Fashion brand Yves Saint Laurent has commissioned artist Doug Aitken to design a runway stage, and the result is nothing short of fantastic.
Green Lens is a 10-pronged pavilion made of reflective aluminum panels and filled with foliage. Walking through the kaleidoscopic archways, one has a sense of falling upwards into a world that blends the industrial with the natural. The stark, ultramodern panels evoke a futuristic urban landscape, which nevertheless encloses and reflects the backdrop of a lush, untamed wilderness.
Although Green Lens was primarily created for Saint Laurent’s menswear spring-summer 2021 show, the installation will be available to the public until the end of July. According to Aitken, the installation is intended to be an inclusive work, giving visitors a space to remain grounded in the present while contemplating the future.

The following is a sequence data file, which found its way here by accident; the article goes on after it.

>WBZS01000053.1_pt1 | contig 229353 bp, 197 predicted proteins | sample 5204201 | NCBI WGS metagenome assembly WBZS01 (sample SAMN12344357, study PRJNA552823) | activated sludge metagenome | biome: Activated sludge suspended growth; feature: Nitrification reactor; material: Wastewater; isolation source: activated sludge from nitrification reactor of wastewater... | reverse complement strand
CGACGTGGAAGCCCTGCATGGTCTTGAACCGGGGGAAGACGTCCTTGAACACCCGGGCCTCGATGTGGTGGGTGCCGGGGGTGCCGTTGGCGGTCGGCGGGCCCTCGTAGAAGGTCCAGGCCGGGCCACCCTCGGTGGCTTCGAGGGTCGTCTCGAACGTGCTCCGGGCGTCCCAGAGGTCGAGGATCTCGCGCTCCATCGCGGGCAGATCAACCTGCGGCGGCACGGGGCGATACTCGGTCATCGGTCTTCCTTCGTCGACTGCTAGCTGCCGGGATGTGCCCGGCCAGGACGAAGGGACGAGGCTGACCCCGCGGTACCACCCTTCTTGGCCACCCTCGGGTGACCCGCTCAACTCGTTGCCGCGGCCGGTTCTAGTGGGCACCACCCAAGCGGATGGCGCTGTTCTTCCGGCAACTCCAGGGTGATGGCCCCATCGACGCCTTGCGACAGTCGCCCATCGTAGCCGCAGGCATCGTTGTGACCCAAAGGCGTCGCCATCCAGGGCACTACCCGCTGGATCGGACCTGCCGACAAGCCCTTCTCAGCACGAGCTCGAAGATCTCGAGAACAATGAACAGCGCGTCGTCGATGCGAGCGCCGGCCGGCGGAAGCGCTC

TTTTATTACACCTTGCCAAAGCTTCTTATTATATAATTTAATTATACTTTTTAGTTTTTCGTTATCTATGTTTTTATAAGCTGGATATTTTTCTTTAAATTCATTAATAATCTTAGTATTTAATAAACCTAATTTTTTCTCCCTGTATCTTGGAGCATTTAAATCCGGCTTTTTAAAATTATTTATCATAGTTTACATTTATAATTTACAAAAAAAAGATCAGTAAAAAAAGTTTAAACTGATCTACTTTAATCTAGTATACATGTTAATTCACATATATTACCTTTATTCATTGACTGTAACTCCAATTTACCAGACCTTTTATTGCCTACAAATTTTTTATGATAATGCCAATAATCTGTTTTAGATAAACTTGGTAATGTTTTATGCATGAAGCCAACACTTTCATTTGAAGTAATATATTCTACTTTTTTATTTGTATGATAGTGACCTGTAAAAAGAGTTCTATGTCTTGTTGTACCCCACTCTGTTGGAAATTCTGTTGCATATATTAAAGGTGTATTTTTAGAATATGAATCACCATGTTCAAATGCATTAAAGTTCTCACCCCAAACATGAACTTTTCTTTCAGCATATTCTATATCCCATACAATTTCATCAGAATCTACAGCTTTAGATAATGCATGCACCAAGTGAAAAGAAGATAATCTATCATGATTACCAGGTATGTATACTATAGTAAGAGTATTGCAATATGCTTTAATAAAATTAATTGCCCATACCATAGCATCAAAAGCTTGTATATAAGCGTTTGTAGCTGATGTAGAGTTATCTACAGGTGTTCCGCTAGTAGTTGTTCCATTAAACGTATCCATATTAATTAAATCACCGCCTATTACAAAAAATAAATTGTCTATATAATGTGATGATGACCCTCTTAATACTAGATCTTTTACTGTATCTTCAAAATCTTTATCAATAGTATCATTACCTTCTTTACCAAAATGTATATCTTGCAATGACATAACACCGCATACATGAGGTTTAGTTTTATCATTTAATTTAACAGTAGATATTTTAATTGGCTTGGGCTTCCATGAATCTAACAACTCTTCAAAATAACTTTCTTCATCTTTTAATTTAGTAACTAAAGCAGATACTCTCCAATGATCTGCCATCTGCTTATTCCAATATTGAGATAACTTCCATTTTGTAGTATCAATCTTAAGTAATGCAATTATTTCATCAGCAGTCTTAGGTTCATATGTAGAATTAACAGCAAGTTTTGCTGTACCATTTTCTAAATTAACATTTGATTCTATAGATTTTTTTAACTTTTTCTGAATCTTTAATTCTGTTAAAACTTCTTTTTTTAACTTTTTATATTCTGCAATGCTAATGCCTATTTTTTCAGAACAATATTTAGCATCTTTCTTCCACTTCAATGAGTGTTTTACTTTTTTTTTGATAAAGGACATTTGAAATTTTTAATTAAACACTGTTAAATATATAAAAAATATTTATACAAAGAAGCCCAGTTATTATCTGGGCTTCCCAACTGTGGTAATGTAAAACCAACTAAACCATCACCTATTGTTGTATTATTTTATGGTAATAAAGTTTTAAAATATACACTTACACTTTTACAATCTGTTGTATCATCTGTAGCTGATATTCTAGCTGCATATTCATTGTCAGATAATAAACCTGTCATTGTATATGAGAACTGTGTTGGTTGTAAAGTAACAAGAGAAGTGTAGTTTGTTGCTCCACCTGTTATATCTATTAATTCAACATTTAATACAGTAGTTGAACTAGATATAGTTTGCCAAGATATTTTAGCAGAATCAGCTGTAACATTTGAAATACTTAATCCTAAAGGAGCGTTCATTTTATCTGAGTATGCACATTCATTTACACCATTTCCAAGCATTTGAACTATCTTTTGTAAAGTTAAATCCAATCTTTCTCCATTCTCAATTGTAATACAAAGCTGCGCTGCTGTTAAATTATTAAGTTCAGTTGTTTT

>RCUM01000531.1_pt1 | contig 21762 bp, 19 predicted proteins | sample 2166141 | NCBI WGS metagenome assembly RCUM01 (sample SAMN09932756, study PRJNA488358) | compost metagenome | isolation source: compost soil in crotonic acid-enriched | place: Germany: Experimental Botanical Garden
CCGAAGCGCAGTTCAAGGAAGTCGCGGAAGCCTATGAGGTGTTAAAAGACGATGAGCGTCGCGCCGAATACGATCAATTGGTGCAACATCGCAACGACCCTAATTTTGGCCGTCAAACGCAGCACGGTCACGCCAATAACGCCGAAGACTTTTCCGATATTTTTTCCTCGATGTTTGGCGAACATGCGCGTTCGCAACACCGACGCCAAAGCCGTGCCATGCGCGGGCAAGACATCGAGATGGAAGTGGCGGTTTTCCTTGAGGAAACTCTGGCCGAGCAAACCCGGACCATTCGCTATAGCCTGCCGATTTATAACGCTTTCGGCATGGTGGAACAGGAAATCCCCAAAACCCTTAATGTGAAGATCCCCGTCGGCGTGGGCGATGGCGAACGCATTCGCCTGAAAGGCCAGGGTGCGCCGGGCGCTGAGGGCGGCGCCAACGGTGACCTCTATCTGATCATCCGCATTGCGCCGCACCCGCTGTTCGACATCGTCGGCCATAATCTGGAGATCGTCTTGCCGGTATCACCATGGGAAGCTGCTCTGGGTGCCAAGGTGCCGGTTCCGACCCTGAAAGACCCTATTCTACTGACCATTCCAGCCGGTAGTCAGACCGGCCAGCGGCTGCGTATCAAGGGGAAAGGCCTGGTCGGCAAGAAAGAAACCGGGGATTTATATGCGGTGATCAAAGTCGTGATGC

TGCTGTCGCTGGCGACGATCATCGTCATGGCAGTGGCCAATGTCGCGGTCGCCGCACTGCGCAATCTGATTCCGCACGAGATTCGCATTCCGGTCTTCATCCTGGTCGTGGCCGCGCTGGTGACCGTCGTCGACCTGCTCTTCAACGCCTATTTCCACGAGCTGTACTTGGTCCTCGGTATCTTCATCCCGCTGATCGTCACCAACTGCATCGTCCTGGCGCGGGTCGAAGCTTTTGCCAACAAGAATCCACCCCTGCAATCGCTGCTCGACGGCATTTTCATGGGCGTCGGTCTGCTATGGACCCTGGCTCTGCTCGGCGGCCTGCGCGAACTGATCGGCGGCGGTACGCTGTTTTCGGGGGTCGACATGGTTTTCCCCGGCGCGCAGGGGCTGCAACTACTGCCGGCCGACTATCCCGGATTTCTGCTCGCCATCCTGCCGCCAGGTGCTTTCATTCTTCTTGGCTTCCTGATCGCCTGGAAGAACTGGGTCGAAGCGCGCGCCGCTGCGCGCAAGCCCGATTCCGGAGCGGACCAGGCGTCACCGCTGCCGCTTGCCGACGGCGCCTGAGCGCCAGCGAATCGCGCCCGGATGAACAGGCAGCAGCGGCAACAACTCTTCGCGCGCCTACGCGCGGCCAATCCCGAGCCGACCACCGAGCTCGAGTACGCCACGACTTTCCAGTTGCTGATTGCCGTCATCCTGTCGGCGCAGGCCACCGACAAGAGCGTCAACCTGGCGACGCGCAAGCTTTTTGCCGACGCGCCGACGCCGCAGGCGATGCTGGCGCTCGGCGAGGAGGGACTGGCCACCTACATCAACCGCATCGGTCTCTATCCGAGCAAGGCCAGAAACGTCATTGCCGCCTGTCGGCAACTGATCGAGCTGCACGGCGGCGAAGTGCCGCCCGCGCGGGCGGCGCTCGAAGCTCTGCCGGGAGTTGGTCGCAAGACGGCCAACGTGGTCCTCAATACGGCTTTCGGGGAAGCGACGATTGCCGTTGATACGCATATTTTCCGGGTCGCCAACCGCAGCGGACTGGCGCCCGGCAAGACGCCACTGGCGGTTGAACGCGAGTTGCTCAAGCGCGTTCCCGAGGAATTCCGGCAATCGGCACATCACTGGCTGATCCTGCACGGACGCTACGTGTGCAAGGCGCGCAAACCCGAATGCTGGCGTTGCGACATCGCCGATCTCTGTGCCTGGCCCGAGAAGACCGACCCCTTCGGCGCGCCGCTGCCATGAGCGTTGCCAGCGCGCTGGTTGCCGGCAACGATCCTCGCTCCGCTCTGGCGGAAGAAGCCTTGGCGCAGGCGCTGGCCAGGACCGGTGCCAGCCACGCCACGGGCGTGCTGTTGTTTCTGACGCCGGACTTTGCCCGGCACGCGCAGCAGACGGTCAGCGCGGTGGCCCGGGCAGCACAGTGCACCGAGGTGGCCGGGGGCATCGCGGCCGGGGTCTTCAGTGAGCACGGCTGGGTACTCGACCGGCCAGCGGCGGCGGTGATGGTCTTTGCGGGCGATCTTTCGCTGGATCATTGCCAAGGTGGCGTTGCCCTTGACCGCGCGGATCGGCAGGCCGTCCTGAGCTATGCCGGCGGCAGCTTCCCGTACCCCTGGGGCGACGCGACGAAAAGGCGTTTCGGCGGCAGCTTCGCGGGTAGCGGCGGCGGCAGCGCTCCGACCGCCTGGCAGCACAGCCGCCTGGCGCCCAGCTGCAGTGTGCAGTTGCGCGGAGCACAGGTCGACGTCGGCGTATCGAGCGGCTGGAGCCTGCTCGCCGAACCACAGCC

Aitken’s Green Lens is probably one of his most significant and universally relevant works today. Known for his large-scale, site-specific art installations, he has been dominating the contemporary art scene since his first solo exhibition in New York back in 1994. His multidisciplinary approach to art and design, using a wide spectrum of media, makes him a pioneering advocate for forms of art that evoke fascination and profound human experience of unpredictability.His masterpieces unexpectedly teaches observers the wonders of the arbitrary and the need to pay more attention to the world around us. Many of his celebrated works are produced by synthesizing interactive media with a site’s surrounding architectural context.
Given the frequently ephemeral nature of art and fashion shows, it seems surprising that this speculative installation would aim to create a lasting presence in the Venetian island of Certosa, where it is currently being held. But its creators are planning to do precisely that. The foliage used in the exhibit will be replanted in the area and become a part of the ecosystem. Saint Laurent has also dedicated itself to reforestation efforts, as well as the reconstruction of cloister ruins on the island.
“We wanted to create something that would bring life back to the island.” said Aitken.